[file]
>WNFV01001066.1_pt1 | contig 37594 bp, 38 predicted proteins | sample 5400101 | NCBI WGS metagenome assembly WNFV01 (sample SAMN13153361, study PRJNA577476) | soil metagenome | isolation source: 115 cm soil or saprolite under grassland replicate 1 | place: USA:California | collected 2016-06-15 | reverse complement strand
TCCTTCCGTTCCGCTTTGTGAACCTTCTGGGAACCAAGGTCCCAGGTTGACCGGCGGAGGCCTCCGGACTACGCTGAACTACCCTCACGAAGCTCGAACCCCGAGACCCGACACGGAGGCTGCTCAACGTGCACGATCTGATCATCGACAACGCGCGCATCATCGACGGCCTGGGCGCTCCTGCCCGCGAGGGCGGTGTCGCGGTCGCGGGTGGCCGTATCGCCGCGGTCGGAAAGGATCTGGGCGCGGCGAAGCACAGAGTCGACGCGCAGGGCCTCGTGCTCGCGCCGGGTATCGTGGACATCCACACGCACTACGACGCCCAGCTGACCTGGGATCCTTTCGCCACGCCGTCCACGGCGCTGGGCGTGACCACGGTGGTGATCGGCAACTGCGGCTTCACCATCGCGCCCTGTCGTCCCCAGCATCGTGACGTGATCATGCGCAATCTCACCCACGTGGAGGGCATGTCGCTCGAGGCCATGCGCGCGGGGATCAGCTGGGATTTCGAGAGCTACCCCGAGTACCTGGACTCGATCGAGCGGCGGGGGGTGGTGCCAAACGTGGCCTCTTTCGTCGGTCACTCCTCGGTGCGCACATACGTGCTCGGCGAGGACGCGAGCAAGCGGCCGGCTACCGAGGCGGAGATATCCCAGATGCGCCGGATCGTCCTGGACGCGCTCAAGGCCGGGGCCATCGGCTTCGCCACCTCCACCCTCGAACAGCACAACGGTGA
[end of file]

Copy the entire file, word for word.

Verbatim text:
>WNFV01001066.1_pt1 | contig 37594 bp, 38 predicted proteins | sample 5400101 | NCBI WGS metagenome assembly WNFV01 (sample SAMN13153361, study PRJNA577476) | soil metagenome | isolation source: 115 cm soil or saprolite under grassland replicate 1 | place: USA:California | collected 2016-06-15 | reverse complement strand
TCCTTCCGTTCCGCTTTGTGAACCTTCTGGGAACCAAGGTCCCAGGTTGACCGGCGGAGGCCTCCGGACTACGCTGAACTACCCTCACGAAGCTCGAACCCCGAGACCCGACACGGAGGCTGCTCAACGTGCACGATCTGATCATCGACAACGCGCGCATCATCGACGGCCTGGGCGCTCCTGCCCGCGAGGGCGGTGTCGCGGTCGCGGGTGGCCGTATCGCCGCGGTCGGAAAGGATCTGGGCGCGGCGAAGCACAGAGTCGACGCGCAGGGCCTCGTGCTCGCGCCGGGTATCGTGGACATCCACACGCACTACGACGCCCAGCTGACCTGGGATCCTTTCGCCACGCCGTCCACGGCGCTGGGCGTGACCACGGTGGTGATCGGCAACTGCGGCTTCACCATCGCGCCCTGTCGTCCCCAGCATCGTGACGTGATCATGCGCAATCTCACCCACGTGGAGGGCATGTCGCTCGAGGCCATGCGCGCGGGGATCAGCTGGGATTTCGAGAGCTACCCCGAGTACCTGGACTCGATCGAGCGGCGGGGGGTGGTGCCAAACGTGGCCTCTTTCGTCGGTCACTCCTCGGTGCGCACATACGTGCTCGGCGAGGACGCGAGCAAGCGGCCGGCTACCGAGGCGGAGATATCCCAGATGCGCCGGATCGTCCTGGACGCGCTCAAGGCCGGGGCCATCGGCTTCGCCACCTCCACCCTCGAACAGCACAACGGTGA